MILWAUKEE (AP) — During the two years that have passed since he made an antisemitic comment while playing a video game, Meyers Leonard often wondered if he’d ever suit up for an NBA team again.
The 7-footer’s gratitude was evident Wednesday after signing a 10-day contract with the Milwaukee Bucks. Leonard said it felt “almost euphoric” to practice for the first time with his new team.
“To take a chance on me like this, it takes a lot of courage,” Leonard said.
Leonard hasn’t appeared in an NBA game since January 2021, when he injured his shoulder while playing for the Miami Heat. Two months later, he used a slur while playing a video game online that others watched on a livestream.
The Heat told him to stay away indefinitely and NBA Commissioner Adam Silver fined him $50,000. Miami eventually traded him to the Oklahoma City Thunder, who released him shortly afterward.
Leonard was trying to make amends for his mistake while also recovering from surgeries to his shoulder and ankle, the second of which resulted in what he called “a bit of a nerve issue.” Leonard pondered walking away from the game.
“But that would have been the coward’s way out, to run away and say I’ve made enough money, I want to go start my life elsewhere,” Leonard said. “I felt like I owed it to anyone who’s ever believed in me, my family, my son, to make this right.”
During his time away from the NBA, Leonard devoted himself to reaching out to the Jewish community.
Shortly after the video came out showing him making a slur, Leonard issued a statement saying he didn’t know the meaning of the word he’d said but adding that “my ignorance about its history and how offensive it is to the Jewish community is absolutely not an excuse and I was just wrong.”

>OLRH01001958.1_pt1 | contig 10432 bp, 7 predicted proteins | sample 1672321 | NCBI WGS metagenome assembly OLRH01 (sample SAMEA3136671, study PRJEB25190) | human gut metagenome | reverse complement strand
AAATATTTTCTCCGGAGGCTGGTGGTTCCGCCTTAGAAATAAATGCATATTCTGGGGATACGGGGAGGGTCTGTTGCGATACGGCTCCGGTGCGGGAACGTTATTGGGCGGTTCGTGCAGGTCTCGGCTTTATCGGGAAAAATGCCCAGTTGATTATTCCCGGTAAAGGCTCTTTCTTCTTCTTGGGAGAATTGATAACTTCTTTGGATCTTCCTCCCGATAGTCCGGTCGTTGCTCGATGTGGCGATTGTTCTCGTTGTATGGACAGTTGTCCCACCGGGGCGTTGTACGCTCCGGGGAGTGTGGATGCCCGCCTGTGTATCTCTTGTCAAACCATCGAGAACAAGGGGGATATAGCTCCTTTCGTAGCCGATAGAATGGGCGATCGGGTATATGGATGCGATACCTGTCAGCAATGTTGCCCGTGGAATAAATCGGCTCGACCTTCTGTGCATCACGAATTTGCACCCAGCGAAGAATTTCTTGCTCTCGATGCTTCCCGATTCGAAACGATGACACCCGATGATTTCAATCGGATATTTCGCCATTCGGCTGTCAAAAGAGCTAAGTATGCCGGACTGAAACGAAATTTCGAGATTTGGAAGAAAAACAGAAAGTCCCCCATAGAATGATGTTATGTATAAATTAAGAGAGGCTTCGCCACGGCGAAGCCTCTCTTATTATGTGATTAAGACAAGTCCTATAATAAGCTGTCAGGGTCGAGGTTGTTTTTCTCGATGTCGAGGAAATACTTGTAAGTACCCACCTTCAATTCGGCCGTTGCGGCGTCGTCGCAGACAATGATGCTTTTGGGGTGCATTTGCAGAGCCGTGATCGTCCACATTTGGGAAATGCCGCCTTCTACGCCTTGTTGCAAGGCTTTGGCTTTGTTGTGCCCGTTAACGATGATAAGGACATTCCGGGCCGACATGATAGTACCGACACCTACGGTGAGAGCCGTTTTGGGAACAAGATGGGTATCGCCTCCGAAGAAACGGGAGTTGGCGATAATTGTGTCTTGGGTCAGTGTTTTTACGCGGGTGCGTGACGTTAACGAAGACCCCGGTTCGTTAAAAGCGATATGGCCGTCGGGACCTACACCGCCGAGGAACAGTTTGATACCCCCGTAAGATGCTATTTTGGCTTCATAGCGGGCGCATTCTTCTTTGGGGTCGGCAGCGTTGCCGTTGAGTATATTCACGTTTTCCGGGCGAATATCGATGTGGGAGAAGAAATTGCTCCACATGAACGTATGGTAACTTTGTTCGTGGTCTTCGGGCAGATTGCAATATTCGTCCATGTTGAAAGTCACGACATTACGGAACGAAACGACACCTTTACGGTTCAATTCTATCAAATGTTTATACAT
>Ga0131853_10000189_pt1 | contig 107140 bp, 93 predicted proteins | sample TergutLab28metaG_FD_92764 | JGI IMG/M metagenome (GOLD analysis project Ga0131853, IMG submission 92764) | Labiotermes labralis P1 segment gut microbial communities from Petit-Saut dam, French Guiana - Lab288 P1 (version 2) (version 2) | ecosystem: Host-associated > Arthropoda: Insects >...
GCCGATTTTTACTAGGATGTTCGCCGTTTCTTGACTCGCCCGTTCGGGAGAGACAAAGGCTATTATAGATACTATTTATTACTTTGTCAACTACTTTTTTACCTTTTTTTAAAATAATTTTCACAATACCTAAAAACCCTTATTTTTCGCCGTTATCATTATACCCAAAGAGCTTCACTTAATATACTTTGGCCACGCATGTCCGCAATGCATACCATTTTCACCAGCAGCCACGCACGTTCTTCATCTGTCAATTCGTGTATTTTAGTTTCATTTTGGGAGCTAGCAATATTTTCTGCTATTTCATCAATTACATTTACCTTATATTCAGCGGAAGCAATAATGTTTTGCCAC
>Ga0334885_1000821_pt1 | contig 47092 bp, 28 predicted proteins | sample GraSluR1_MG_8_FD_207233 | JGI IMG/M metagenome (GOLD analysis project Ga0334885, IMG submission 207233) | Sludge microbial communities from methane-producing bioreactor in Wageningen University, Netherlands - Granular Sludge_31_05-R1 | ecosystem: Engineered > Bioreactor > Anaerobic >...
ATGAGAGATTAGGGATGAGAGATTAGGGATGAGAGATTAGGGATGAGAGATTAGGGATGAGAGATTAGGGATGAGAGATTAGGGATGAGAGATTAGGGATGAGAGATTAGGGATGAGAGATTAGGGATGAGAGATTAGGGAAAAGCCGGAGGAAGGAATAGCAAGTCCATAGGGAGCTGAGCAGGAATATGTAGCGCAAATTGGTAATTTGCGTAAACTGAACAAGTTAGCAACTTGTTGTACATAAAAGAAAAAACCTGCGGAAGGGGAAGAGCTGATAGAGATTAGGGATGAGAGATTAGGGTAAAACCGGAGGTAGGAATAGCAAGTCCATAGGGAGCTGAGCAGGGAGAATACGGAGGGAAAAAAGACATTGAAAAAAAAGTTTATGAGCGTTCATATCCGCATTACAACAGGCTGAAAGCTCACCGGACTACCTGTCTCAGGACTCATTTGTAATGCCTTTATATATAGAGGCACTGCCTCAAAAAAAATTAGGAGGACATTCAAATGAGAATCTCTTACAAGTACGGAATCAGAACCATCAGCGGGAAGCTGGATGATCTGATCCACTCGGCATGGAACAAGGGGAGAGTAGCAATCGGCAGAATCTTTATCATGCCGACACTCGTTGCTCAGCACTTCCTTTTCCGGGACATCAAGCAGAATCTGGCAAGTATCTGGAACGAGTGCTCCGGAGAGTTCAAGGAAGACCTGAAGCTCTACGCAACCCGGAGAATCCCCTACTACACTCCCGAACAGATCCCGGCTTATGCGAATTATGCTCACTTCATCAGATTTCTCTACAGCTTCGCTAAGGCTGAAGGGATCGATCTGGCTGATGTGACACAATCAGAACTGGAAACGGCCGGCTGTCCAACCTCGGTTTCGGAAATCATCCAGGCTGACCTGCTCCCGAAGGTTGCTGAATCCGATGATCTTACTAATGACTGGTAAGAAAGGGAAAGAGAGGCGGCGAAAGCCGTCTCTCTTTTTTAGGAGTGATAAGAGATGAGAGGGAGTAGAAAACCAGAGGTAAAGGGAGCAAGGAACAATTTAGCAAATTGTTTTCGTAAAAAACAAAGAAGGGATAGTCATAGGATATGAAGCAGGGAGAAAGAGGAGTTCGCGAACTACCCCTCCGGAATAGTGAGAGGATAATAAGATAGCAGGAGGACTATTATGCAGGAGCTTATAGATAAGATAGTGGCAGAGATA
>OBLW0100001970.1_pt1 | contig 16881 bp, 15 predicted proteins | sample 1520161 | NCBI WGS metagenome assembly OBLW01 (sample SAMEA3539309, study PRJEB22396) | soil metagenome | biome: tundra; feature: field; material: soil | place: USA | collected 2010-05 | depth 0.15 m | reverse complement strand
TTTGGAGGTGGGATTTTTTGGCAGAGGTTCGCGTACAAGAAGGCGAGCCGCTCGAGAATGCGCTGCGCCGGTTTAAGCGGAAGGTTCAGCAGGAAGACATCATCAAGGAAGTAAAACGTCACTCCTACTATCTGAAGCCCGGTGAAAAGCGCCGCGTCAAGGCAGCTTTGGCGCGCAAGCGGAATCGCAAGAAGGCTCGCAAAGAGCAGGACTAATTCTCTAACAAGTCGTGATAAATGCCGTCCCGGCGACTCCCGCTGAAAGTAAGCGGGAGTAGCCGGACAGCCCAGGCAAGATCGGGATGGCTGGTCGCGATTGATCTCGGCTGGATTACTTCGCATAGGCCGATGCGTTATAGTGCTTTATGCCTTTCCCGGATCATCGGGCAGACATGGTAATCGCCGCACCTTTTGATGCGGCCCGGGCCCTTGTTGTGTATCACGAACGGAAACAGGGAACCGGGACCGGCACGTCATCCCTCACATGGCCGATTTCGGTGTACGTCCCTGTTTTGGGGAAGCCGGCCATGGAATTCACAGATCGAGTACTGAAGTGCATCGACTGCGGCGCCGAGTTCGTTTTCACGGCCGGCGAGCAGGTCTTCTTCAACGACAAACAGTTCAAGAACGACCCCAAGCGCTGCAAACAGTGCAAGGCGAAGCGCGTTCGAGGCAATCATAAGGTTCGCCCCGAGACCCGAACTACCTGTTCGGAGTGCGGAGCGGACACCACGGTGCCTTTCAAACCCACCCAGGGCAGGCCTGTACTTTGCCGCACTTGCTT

Leonard has since spoken and worked with several Jewish groups, conducted a number of basketball camps for Jewish children and apologized numerous times for what he said and his ignorance about what the term meant.
He briefly choked up while speaking to reporters Wednesday about everything that had transpired in his life over the last two years and how he had grown from it.
“I always try to look at life glass half full, but obviously there were times when it was very, very, very dark,” Leonard said.
The former Illinois star reached out to the Jewish communities in South Florida, at his alma mater and in Los Angeles, where he was recovering from his injuries. Leonard says he intends to do the same in Milwaukee.
“It means something to me,” Leonard said. “It does. It’s part of me. I won’t stop. I can’t stop.”
Bucks coach Mike Budenholzer vouched for Leonard’s character by pointing out all the positive steps Leonard had taken since the March 2021 incident.
“Meyers has been really, really diligent and conscientious about engaging with the Jewish community, acknowledging that there’s no place for antisemitism or antisemitic slurs or any type of hate speech,” Budenholzer said. “The genuineness with how he’s talked to us about it, he’s talked publicly. We feel like he’s a person of high character that has owned and tried to make this an educational opportunity for himself and others.”
Leonard, who turns 31 on Feb. 27, has career averages of 5.6 points, 3.9 rebounds and 16 minutes in 447 games with the Portland Trail Blazers and Heat.
His arrival in Milwaukee could help the Bucks deal with their lack of frontcourt depth as two-time MVP Giannis Antetokounmpo and Bobby Portis recover from injuries.
Antetokounmpo sprained his right wrist last week at Chicago and went to New York on Monday to have it examined. Budenholzer said Wednesday
“He’s always a fast healer,” Budenholzer said. “He’s always a guy that’s quick to come back. So we’ll just see how he does as we take each day.”
Portis appears on the verge of returning from a sprained medial collateral ligament that has kept him out for the last month.
The Bucks will put a 12-game winning streak at stake Friday when they return from the All-Star break to host the Miami Heat.
TOP PHOTO: @Bucks on Twitter